"I don't want to hurt anyone," said Aida, still sniffling. "I always come out when people come in here, but they scream and run away. They all leave, so I should just be alone... but I don't want to be alone..."
"I'll be your friend," I said without thinking. Her haunting eyes suddenly became a little brighter, more lifelike. I could see a hint of blue in them.
"Really?" Aida whispered. "You're not scared?"
"I'm not going to lie," I said, trying not to tremble as I took her hand and helped her to her feet. "I am terrified. But you don't deserve to be alone. I'm willing to try and overcome my fears to help you."
"What's you name?" she asked, and I could hear her childlike excitement in her hoarse voice.
"Catherine," I replied. "But my friends call me Cat." Aida giggled, holding onto my hand tightly.
"Can I call you Kitty?" My heart calmed down a bit.
"Of course." We walked carefully through the mine toward the entrance. However, I stopped a few yards away from it.
"What's wrong?" Aida said.
"Can I ask a favor from you?"
"My friends dared me to come in here. They made fun of me for being scared, not caring that I could get crushed just like you did. Do you mind giving them a little scare?" Aida thought for a moment, and then smiled, revealing bloody teeth.
"Scare meanie friends? Okay." So together, we formulated a plan before leaving the mine...
"Do you think she's okay?" asked Mitch.
"She's fine," said Patty. "She's probably just sitting in a corner and crying."
"What if the ghost girl got her?" asked Flora in a hushed whisper.
"Don't be thick," Patty replied. "There's no ghost girl."
"I hope she didn't get crushed by something," said Mitch. "Do you realize that'd be all our fault?"
"She's fi--" began Patty, but there was suddenly a blood curdling scream from inside the mine. The three teenagers watched the entrance in horror, and gasped as Cat staggered out and fell forward into the mud. Her eyes were wide, lips parted slightly...
"Oh god..." Flora squeaked. "Oh god! She's dead! SHE'S DEAD!!"
"Shit!" said Patty urgently. "We need to get out of here!"
"We can't just leave her!" Mitch shouted. Just then, they heard soft humming from just inside the mine, echoing eerily.
"Is... is that... 'Ring Around the Rosie...?'" whispered Flora in a high pitched voice. The three of them watched in horror as the humming got closer and closer...
"Would you like to play a game?" said a childish voice as the ghost of a young girl stepped out from the mine. "Let's play..." Mitch, Patty, and Flora screamed bloody murder and tore down the dirt road toward the town.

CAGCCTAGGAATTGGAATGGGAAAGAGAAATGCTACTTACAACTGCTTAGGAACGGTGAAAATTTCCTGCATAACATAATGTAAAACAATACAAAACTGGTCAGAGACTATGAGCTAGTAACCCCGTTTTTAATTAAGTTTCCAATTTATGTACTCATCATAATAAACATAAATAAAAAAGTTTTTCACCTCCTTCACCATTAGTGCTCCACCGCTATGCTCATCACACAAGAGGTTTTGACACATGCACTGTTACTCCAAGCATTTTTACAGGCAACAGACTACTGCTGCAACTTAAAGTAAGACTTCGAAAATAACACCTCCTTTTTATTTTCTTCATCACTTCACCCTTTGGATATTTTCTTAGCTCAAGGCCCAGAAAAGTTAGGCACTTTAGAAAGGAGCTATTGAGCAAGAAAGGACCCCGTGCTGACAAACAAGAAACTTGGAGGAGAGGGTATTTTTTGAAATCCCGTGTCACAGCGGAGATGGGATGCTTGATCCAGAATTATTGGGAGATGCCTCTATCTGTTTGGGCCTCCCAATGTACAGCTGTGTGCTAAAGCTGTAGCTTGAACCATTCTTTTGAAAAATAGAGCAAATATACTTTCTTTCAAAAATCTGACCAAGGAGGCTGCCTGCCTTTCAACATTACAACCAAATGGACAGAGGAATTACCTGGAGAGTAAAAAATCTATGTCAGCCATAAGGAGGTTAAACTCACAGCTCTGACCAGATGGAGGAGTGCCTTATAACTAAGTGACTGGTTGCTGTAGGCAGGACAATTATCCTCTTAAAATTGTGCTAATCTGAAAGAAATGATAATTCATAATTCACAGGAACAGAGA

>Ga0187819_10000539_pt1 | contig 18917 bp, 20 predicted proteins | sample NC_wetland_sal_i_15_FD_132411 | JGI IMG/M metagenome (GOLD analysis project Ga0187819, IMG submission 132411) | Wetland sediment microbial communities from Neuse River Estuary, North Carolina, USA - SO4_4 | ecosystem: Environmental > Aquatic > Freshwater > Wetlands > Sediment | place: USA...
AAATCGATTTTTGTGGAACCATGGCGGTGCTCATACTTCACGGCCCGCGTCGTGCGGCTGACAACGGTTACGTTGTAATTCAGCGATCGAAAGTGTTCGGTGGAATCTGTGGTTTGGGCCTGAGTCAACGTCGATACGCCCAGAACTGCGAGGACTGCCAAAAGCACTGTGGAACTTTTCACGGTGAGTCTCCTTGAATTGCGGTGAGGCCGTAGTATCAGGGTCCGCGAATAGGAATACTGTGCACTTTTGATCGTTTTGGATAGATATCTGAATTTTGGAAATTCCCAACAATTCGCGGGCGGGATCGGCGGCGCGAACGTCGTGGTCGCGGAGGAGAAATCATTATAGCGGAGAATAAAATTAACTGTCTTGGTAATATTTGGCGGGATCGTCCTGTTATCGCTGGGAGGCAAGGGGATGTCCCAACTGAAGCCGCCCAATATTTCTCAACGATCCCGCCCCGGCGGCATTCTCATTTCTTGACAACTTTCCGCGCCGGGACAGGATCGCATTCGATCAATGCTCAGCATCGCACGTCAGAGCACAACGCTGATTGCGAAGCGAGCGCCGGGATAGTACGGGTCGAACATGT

Cat let out a snort and sat up, laughing. Aida started giggling as well, watching Cat get back to her feet.
"That'll teach them," she said, flicking mud off her hands. "I can't wait to see their faces when I go back to school."
"They were so mean!" said Aida. "Why were you friends with them?"
"They weren't always like that," Cat replied. "But I assure you, I'm not their friend anymore. Anyway, wanna come home with me?"
"Yes," said Aida with a bloody smile.
"How're we gonna transport you?" asked Cat suddenly. "I think it'd be quite a sight to be walking down the street with a ghost." Aida walked behind Cat to the backpack she was wearing, opened it, and flew inside as a wisp of smoke. Cat laughed. "I can't wait to see what other ghostly stuff you can do." There was a muffled giggle, and Cat walked home.
"Cat!" Flora exclaimed when Cat walked into math class. "What... how..."
"We saw you die!" Patty exclaimed. The other students were listening intently, having been told the whole story.
"Die?" Cat asked, feigning ignorance. "What are you talking about?"
"Yesterday, we dared you to go into the haunted mine shaft!" said Patty. "You staggered out and fell dead right in front of us! And we saw the ghost girl!"
"Wow," said Cat. "You'll say anything to get attention, won't you?" Her three former friends were silent. "Why don't you tell the class the truth. That I dared you to go into the mine, but you were too scared of the ghost girl." The class suddenly shot evil looks at Mitch, Patty, and Flora.
"What?" said Mitch. "She's... she's lying!"
"Who are you going to believe, me? Or the ones who claimed to see me die?" And just like that, those three became the most hated kids in school.
Cat was sitting against the wall next to her backpack, eating a sandwich and watching other students conversing with friends and throwing their own lunches at people. She sighed contently and suddenly felt an ice cold hand on her forearm.
"Hey," Cat whispered to her backpack. "What have you been doing in there?"
"Sleeping," Aida replied, her dead little eyes peaking through the opening of the bag as she retracted her hand.
"Ghosts sleep?" Cat asked, brow furrowed.
"Sorta," said Aida. "It's hard to explain."
"Can you eat?" said Cat, holding up her sandwich.
"No," Aida replied sadly. "But it's okay. Just another downside to being dead."
"Are you cramped in there?" said Cat. "Do I need to get a bigger backpack?"
"No," said Aida again. "It's cozy."
"Just let me know if you're ever uncomfortable."
"Hey Kitty?" said Aida, and Cat smiled.
"Yes?" she asked.
"I'm glad you're my friend." Cat laughed and reached her hand inside the bag to touch her stone cold face.
"I'm glad you're my friend too."